The next-generation Audi A5, built on Audi’s new MLB platform, is set to debut in a couple of weeks and will be coincide with a celebration at the Audi Forum in Ingolstadt. The upcoming Audi A5 is highly anticipated, as the new Audi A4 was met with outstanding reviews. However, the current-generation of the A5 seems to have been forgotten a bit, so we thought we’d drive it once again before it’s gone.
The current generation Audi A5 is a good car. It still looks beautiful all these years later, its cabin is still fantastically well built and it still performs admirably. However, after driving it again having driven its newer competitors, it does feel very long in the tooth and due for a replacement.
The first thing you notice stepping into the Audi A5 is its technology. It’s dated, and I mean really dated. The new MMI system, Virtual Cockpit and overall design in modern Audis makes the current A5 look and feel ancient by comparison. Having said that, it’s still an attractive cabin that’s ergonomic and comfortable. But it’s got nothing on the new Audi A4’s wonderful cockpit.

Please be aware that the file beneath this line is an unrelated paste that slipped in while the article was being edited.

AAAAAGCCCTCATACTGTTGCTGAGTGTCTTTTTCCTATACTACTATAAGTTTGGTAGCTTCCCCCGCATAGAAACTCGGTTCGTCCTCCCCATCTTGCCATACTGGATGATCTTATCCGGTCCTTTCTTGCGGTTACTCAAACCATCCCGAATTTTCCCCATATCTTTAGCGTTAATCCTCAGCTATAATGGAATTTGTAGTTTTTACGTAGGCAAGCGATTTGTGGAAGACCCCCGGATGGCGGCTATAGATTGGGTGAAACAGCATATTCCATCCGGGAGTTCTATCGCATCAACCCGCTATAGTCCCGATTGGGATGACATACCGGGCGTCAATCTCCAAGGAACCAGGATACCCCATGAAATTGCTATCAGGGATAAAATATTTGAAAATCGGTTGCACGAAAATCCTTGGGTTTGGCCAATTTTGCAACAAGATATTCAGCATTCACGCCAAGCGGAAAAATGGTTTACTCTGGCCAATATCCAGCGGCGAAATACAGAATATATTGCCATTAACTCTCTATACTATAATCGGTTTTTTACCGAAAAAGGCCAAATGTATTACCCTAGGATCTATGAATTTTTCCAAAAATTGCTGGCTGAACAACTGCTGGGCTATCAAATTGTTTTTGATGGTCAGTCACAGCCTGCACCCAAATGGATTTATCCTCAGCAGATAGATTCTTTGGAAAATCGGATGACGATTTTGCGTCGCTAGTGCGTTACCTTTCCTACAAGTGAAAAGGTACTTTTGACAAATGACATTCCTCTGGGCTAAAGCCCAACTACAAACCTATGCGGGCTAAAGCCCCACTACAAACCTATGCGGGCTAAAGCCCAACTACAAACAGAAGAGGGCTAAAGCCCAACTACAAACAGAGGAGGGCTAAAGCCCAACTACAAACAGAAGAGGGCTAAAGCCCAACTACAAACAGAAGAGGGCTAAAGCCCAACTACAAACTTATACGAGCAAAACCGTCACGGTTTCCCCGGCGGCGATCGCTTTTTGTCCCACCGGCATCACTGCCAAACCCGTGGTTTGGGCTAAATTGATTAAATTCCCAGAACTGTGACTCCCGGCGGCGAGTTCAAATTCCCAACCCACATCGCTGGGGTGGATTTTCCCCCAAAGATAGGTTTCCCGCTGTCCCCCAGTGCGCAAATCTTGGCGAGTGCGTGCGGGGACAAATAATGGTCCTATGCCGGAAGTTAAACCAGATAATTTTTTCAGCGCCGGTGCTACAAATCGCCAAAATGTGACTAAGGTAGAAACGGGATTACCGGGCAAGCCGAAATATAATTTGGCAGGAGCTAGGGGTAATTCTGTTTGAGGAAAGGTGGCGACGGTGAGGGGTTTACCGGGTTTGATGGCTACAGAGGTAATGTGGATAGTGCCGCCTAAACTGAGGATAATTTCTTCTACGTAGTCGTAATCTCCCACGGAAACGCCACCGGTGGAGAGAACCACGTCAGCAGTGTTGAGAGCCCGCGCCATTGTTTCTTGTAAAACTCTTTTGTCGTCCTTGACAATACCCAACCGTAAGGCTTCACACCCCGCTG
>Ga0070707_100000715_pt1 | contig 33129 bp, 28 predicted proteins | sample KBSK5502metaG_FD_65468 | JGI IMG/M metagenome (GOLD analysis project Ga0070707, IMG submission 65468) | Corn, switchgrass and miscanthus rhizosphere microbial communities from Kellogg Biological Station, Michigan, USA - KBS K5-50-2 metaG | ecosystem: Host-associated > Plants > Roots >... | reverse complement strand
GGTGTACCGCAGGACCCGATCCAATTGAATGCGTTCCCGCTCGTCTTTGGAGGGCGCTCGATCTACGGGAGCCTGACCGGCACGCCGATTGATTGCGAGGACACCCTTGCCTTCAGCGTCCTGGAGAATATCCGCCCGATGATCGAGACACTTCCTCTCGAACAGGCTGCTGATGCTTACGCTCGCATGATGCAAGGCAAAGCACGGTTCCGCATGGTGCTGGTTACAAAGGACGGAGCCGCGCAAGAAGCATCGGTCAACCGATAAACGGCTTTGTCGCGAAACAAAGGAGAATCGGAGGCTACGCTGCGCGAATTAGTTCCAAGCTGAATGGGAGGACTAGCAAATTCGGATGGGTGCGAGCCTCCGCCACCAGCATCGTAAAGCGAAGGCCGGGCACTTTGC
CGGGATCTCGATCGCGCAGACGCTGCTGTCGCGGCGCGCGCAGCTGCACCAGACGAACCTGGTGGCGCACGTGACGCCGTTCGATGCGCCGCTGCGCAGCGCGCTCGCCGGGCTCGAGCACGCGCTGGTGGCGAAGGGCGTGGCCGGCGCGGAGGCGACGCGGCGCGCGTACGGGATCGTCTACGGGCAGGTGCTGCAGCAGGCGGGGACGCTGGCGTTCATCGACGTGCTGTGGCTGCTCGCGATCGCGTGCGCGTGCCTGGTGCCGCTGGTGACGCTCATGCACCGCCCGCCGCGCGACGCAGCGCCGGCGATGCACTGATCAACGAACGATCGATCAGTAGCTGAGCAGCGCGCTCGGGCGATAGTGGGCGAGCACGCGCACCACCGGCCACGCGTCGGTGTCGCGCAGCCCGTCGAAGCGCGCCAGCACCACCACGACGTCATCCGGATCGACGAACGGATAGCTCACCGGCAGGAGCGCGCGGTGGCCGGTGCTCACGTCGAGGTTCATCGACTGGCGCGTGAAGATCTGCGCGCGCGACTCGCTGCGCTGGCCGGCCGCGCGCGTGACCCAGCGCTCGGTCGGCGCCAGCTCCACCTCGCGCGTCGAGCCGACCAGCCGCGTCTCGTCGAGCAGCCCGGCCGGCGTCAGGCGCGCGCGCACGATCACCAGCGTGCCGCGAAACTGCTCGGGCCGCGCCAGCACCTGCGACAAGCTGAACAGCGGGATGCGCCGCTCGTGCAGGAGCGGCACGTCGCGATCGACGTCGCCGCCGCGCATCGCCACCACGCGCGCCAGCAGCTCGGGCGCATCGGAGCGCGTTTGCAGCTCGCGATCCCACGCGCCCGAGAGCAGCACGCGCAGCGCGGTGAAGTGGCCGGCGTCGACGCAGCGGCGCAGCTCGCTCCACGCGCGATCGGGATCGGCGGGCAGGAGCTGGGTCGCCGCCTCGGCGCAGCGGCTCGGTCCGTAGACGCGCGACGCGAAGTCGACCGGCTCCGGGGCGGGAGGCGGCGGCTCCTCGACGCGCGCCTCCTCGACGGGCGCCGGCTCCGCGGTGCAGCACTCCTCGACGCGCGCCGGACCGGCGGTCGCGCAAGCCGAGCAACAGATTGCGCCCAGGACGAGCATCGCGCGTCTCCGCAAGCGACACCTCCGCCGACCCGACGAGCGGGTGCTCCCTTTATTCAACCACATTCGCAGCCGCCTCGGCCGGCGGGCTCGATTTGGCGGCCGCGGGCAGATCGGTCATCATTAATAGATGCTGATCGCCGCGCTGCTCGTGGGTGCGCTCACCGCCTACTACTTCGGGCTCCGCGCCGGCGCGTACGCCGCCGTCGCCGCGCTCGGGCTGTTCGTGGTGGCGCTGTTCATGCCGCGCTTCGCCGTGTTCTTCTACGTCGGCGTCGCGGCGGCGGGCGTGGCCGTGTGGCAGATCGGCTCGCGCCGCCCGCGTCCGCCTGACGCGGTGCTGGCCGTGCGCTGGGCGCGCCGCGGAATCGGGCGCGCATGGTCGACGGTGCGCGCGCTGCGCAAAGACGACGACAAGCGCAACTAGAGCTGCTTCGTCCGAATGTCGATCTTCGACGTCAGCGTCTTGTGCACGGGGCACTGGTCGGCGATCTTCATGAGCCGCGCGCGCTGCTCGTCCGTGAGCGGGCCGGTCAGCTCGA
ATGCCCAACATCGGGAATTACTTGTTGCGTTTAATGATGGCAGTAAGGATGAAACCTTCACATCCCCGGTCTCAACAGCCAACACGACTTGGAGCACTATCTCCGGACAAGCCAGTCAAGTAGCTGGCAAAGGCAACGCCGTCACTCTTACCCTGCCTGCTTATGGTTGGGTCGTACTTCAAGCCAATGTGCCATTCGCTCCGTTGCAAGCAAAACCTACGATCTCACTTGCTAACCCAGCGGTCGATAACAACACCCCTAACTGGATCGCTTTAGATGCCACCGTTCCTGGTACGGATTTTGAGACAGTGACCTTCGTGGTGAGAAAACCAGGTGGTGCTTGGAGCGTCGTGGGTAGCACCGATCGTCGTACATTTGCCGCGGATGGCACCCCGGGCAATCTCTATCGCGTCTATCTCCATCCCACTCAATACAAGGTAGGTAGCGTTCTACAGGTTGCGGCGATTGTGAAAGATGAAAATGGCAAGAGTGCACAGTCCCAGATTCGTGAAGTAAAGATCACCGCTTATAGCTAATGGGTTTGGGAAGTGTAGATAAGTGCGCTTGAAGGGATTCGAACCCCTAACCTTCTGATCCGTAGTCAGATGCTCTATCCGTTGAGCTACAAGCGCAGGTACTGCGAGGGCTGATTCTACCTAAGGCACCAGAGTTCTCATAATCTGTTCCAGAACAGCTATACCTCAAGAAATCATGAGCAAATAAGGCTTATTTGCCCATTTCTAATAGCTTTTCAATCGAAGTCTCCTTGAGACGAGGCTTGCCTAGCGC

Start up the familiar 2.0 liter turbocharged TFSI four-cylinder engine and it comes to life with a quite whir. It’s never been the best sounding engine on the planet, but it’s still not bad and still silky smooth. It’s 220 hp is also still quite punchy, even by modern standards, although it cannot compare to the new 252 hp 2.0 TFSI of the brand-new A4. But it’s more than enough to be fun and I had no issues performing passing maneuvers. The ZF-sourced eight-speed automatic is as brilliant as ever and the shifts are perfectly smooth and sharp and arrive exactly when you ask for them, via the steering wheel mounted paddles.
The current Audi A5 can still properly handle, too. While it loses a bit of sharpness to its modern rivals, such as the BMW 4 Series and Cadillac ATS Coupe, it’s still a great handling car with loads of grip, thanks to its Quattro all-wheel drive. Understeer was kept at a minimum and its limits are very high for the segment. However, its steering is quite artificial feeling and not very confidence inspiring. It also has a very strange feel to it as it returns to center. Audi really improved the steering on the new A4, so we’re expecting the same to happen for the new A5, as the steering was easily the worst part of the current car’s handling dynamics.
Overall, the current-generation Audi A5 is a good car, one with surprisingly good driving dynamics and a good little engine all packaged into a coupe that is still one of the best looking cars on the road. However, it feels old and just cannot keep up with its competition, in terms of interior quality, technology and driving dynamics. If you’re in the market for a coupe and absolutely must have an Audi, the brand-new TT is probably the better bet, but if you want an A5 you should probably wait until next year when the new one hits showrooms.